He was an African American doctor who developed methods to process and store blood plasma in “blood banks.” He directed the blood plasma systems of America and Great Britain in the Second World War, but stepped down following a opinion the blood of African Americans could be segregated. He expired on April 1, 1950. He also handled two of the biggest blood banks during the Second World War. In his youth, Brought showedgreat fit ability. There, he differentiated himself to the track and football teams.
Drew finished his bachelor’s degree at Amherst in 1926, but did not have enough cash to pursue his dream of attending medical school. He was employed as a biology teacher as well as a mentor for Morgan College, now Morgan State University, in Baltimore for a couple of years. In 1928, he applied to medical schools and registered at McGill University in Montreal, Canada.
At McGill University, Drew immediately proved to be a top student. He did his internship and residency in the Royal Victoria Hospital as well as the Montreal General Hospital. In this time, Drew studied with Dr. John Beattie, and they analyzed dilemmas and dilemmas involving blood transfusions. After his dad’s passing, Drew returned to America. The next year, he did a operation home at Freedmen’s Hospital in Washington, D.C., in addition to his work at the university.
In 1938, Drew received a Rockefeller Fellowship to study at Columbia University and train in the Presbyterian Hospital in Nyc. There, he continued his quest of blood related issues with John Scudder. Drew developed a system for processing and maintaining blood plasma, or blood without cells. Plasma continues considerably longer than whole blood, which makes it possible to be kept or “banked” for longer periods of time. He found the plasma could be dried and after that reconstituted when needed. His research served as the foundation of his doctorate dissertation, “Banked Blood,” and he received his doctorate degree in 1940. Drew became the very first African American to earn this degree from Columbia.
As World War II raged in Europe, Drew was requested to head up a particular medical attempt called “Blood for Britain.” He formed the collection and processing of blood plasma from several New York hospitals, as well as the cargoes of the lifesaving stuff foreign to treat causalities in the war. According to a report, Drew helped gather about 14,500 pints of plasma.
In 1941, Drew worked on another blood bank attempt, this time for the American Red Cross. He worked on creating a blood bank to be utilized for U.S. military personnel. But not long into his tenure there, Drew became frustrated with all the military’s request for segregating the blood given by African Americans. In the beginning, the military didn’t need to make use of blood from African Americans, but they later said it could exclusively be useful for African American soldiers. Drew was outraged by this racist policy, and resigned his place after just a month or two.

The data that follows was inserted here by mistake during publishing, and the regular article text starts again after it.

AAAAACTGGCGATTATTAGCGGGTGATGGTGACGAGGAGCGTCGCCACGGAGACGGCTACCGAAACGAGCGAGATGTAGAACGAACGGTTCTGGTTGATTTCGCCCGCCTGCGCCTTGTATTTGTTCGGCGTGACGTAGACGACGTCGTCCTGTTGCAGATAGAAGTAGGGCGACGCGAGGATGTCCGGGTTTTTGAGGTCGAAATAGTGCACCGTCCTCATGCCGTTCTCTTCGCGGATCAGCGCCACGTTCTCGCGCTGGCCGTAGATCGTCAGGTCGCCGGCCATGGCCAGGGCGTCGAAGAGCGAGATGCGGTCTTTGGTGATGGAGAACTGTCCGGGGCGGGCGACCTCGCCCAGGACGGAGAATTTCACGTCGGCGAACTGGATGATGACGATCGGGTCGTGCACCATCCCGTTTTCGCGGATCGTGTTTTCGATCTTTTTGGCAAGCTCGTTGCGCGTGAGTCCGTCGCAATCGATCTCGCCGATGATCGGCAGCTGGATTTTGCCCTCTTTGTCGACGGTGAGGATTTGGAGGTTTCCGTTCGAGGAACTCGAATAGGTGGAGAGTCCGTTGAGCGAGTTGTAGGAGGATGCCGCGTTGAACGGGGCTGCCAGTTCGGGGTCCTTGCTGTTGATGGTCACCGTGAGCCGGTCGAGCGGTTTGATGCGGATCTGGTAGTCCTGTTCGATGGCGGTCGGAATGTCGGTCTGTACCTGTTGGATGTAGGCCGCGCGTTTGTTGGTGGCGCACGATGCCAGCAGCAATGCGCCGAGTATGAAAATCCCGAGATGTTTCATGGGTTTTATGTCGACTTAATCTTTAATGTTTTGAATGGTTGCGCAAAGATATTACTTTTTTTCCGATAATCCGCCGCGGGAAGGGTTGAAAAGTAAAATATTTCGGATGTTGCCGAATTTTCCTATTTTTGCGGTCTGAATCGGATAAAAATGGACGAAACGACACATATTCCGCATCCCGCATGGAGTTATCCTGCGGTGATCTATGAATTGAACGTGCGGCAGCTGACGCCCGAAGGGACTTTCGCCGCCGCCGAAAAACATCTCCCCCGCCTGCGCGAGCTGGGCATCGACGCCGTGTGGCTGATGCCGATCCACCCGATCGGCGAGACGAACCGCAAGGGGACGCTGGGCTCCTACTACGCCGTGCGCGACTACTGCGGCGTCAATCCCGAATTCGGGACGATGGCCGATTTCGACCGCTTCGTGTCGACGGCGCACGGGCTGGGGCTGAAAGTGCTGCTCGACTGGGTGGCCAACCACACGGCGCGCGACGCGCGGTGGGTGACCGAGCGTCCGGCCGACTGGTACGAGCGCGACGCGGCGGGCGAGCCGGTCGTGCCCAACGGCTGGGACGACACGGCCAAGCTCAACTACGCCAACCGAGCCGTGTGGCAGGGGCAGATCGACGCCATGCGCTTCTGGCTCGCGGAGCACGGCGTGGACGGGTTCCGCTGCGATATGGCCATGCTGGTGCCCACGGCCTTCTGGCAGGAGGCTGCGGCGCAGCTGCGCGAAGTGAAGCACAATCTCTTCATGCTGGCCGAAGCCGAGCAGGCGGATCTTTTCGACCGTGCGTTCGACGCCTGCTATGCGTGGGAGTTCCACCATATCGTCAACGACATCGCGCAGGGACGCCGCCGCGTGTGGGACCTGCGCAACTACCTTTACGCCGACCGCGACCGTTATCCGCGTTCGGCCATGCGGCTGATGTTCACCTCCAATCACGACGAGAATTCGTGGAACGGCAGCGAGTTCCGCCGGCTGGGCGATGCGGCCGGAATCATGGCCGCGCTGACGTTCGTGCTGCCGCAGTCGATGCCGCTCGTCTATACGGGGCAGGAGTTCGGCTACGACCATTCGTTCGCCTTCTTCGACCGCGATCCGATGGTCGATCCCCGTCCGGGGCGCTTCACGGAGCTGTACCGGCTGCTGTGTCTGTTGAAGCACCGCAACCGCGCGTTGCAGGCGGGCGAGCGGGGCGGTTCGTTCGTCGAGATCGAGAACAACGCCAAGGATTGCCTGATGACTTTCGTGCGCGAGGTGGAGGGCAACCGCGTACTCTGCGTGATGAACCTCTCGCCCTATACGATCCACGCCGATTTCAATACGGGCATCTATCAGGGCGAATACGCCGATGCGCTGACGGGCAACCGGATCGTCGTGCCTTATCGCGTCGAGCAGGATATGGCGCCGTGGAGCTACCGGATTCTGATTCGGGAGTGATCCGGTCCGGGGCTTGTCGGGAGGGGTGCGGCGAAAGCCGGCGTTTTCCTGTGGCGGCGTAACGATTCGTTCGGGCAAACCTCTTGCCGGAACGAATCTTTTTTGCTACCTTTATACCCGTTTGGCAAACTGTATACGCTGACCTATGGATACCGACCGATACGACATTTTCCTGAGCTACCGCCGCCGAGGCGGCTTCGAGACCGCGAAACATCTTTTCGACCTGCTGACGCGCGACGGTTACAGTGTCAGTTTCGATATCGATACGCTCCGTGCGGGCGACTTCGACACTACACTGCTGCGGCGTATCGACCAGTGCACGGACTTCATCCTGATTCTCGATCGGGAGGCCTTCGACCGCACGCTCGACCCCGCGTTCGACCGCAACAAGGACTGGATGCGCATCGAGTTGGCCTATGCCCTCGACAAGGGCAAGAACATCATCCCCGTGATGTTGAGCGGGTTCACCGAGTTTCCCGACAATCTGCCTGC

After creating two of the initial blood banks, Drew returned to Howard University in 1941. He also became the primary surgeon at Freedmen’s Hospital. After that year, he became the very first African American examiner for the American Board of Surgery. The award was granted in acknowledgement of Drew’s blood plasma collection and distribution efforts.
For the closing years of his life, Drew continued an active and highly regarded medical professional. He continued to serve as the primary surgeon at Freedmen’s Hospital as well as a professor at Howard University. On April 1, 1950, Drew and three other doctors attended a medical convention in the Tuskegee Institute in Alabama. His passengers lived, but Drew succumbed to his injuries. He left behind his own wife, Minnie, as well as their four kids.
Drew was just 45 years old during the time of his departure, which is extraordinary how much he could perform in this small period of time. As the Reverend Jerry Moore said at Drew’s funeral, Drew had “a life which pack right into some of years’ worth, so great, guys WOn’t ever have the ability to forget it.” Since his passing, Drew has received innumerable posthumous honours.